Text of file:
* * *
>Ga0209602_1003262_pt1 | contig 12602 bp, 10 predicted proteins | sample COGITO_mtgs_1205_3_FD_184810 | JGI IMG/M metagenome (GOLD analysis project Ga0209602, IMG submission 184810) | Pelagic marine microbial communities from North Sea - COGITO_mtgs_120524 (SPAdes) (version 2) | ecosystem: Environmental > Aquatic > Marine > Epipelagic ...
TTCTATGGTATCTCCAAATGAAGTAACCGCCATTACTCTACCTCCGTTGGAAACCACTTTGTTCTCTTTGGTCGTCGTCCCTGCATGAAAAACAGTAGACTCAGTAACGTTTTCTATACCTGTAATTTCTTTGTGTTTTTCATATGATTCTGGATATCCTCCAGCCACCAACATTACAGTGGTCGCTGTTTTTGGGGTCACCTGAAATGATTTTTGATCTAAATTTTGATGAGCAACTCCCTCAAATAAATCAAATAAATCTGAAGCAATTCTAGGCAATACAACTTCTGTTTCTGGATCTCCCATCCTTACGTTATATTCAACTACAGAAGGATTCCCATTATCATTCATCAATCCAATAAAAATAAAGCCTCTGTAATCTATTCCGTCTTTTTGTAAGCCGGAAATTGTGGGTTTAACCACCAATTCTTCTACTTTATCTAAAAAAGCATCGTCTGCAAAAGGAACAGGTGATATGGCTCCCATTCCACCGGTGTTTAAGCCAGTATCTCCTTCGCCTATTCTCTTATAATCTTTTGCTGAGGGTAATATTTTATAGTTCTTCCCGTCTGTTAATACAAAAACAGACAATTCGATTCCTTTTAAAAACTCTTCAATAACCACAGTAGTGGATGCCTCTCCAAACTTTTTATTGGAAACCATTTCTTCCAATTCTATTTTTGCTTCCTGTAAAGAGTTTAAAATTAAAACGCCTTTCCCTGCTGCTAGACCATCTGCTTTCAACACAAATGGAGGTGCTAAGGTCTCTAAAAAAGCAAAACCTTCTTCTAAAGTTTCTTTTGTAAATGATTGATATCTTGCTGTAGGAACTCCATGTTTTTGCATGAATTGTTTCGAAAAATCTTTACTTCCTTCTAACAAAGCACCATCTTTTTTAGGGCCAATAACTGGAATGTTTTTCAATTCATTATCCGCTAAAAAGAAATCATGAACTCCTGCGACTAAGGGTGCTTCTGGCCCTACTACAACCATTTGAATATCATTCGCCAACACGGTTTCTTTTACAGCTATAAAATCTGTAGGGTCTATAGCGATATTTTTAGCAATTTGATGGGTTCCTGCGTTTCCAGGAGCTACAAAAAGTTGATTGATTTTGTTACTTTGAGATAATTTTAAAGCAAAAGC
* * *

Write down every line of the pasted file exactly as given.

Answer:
>Ga0209602_1003262_pt1 | contig 12602 bp, 10 predicted proteins | sample COGITO_mtgs_1205_3_FD_184810 | JGI IMG/M metagenome (GOLD analysis project Ga0209602, IMG submission 184810) | Pelagic marine microbial communities from North Sea - COGITO_mtgs_120524 (SPAdes) (version 2) | ecosystem: Environmental > Aquatic > Marine > Epipelagic ...
TTCTATGGTATCTCCAAATGAAGTAACCGCCATTACTCTACCTCCGTTGGAAACCACTTTGTTCTCTTTGGTCGTCGTCCCTGCATGAAAAACAGTAGACTCAGTAACGTTTTCTATACCTGTAATTTCTTTGTGTTTTTCATATGATTCTGGATATCCTCCAGCCACCAACATTACAGTGGTCGCTGTTTTTGGGGTCACCTGAAATGATTTTTGATCTAAATTTTGATGAGCAACTCCCTCAAATAAATCAAATAAATCTGAAGCAATTCTAGGCAATACAACTTCTGTTTCTGGATCTCCCATCCTTACGTTATATTCAACTACAGAAGGATTCCCATTATCATTCATCAATCCAATAAAAATAAAGCCTCTGTAATCTATTCCGTCTTTTTGTAAGCCGGAAATTGTGGGTTTAACCACCAATTCTTCTACTTTATCTAAAAAAGCATCGTCTGCAAAAGGAACAGGTGATATGGCTCCCATTCCACCGGTGTTTAAGCCAGTATCTCCTTCGCCTATTCTCTTATAATCTTTTGCTGAGGGTAATATTTTATAGTTCTTCCCGTCTGTTAATACAAAAACAGACAATTCGATTCCTTTTAAAAACTCTTCAATAACCACAGTAGTGGATGCCTCTCCAAACTTTTTATTGGAAACCATTTCTTCCAATTCTATTTTTGCTTCCTGTAAAGAGTTTAAAATTAAAACGCCTTTCCCTGCTGCTAGACCATCTGCTTTCAACACAAATGGAGGTGCTAAGGTCTCTAAAAAAGCAAAACCTTCTTCTAAAGTTTCTTTTGTAAATGATTGATATCTTGCTGTAGGAACTCCATGTTTTTGCATGAATTGTTTCGAAAAATCTTTACTTCCTTCTAACAAAGCACCATCTTTTTTAGGGCCAATAACTGGAATGTTTTTCAATTCATTATCCGCTAAAAAGAAATCATGAACTCCTGCGACTAAGGGTGCTTCTGGCCCTACTACAACCATTTGAATATCATTCGCCAACACGGTTTCTTTTACAGCTATAAAATCTGTAGGGTCTATAGCGATATTTTTAGCAATTTGATGGGTTCCTGCGTTTCCAGGAGCTACAAAAAGTTGATTGATTTTGTTACTTTGAGATAATTTTAAAGCAAAAGC